Begun in 1817 and completed in 1825, the Erie Canal stretches 363 miles across upstate New York from Buffalo on Lake Erie to Albany on the Hudson River. A stunning achievement, the canal was hacked through a densely forested pass in the Appalachian Mountains using only axes, shovels, low-grade explosive power, beasts of burden, and some ingenious devices. The engineers and workers created locks, bypassed rapids and waterfalls, and adjusted to countless changes in elevation. When the canal was completed it became one of the wonders of the world. But the canal was much more than a spectacular construction project; it also served to bind a young United States to itself and the rest of the world in one bold stroke. In this thoroughly absorbing book, Peter Bernstein describes in vivid detail how the Erie Canal helped to shape the United States into a great nation by connecting the eastern seaboard and western expanses of America, as well as propel the Industrial Revolution and stimulate global trade, economics, and immigration. It was so important to the development of the U.S., argues Bernstein, that without the canal the detached western territories "would in all likelihood have broken away" and created another, if not several, separate countries. Manifest Destiny would have been denied.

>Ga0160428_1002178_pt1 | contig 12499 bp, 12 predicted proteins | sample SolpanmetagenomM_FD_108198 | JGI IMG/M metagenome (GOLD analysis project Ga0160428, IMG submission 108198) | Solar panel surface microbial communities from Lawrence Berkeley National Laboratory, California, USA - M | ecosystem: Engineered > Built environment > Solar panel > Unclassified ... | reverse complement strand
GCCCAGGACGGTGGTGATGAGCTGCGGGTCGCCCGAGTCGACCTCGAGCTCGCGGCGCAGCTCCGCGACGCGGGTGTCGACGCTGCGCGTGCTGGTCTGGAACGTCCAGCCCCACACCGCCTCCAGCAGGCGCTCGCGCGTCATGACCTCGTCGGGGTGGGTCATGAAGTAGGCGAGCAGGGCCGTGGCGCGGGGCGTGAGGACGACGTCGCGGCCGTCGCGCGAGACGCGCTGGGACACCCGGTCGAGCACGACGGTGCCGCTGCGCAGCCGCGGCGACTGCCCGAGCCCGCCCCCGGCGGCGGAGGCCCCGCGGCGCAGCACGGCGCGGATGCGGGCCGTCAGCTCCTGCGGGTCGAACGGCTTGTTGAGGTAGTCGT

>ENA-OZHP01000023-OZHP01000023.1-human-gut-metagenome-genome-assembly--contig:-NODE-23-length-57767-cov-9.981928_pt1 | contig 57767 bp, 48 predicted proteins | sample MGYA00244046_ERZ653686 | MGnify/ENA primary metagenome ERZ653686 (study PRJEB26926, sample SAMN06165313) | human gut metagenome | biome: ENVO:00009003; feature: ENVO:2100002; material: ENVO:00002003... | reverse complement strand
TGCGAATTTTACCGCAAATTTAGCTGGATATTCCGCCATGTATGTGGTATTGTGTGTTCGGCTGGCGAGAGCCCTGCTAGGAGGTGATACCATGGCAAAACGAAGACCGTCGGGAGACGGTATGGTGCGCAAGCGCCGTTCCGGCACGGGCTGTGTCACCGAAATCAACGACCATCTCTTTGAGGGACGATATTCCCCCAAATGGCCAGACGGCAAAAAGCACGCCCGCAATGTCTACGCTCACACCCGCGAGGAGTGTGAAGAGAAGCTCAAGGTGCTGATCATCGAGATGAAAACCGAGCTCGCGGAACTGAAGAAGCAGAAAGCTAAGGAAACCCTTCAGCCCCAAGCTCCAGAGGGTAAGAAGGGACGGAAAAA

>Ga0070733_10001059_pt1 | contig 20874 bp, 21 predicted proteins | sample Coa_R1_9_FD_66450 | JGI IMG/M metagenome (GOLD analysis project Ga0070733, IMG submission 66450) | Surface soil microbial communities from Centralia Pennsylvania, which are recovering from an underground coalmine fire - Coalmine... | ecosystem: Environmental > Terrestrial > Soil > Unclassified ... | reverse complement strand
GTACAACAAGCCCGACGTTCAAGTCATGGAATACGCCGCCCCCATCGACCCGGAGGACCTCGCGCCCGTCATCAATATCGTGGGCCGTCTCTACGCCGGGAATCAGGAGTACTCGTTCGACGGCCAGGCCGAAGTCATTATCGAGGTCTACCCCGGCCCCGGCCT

In telling this gripping tale, the author offers a brief history of canals through the ages, explains the foresight exhibited by George Washington and Thomas Jefferson regarding the need for a waterway to the west, and outlines the political wars, financing challenges, and seemingly endless delays and false starts to the project. He also reveals much about the political landscape of early America through his profiles of the personalities and visionaries who devoted their lives to the project, along with the engineers and surveyors, most of whom had little experience designing or constructing a canal of any kind, much less such a massive undertaking. Wedding of the Waters succeeds brilliantly in bringing this rich story to life. --Shawn Carkonen [via]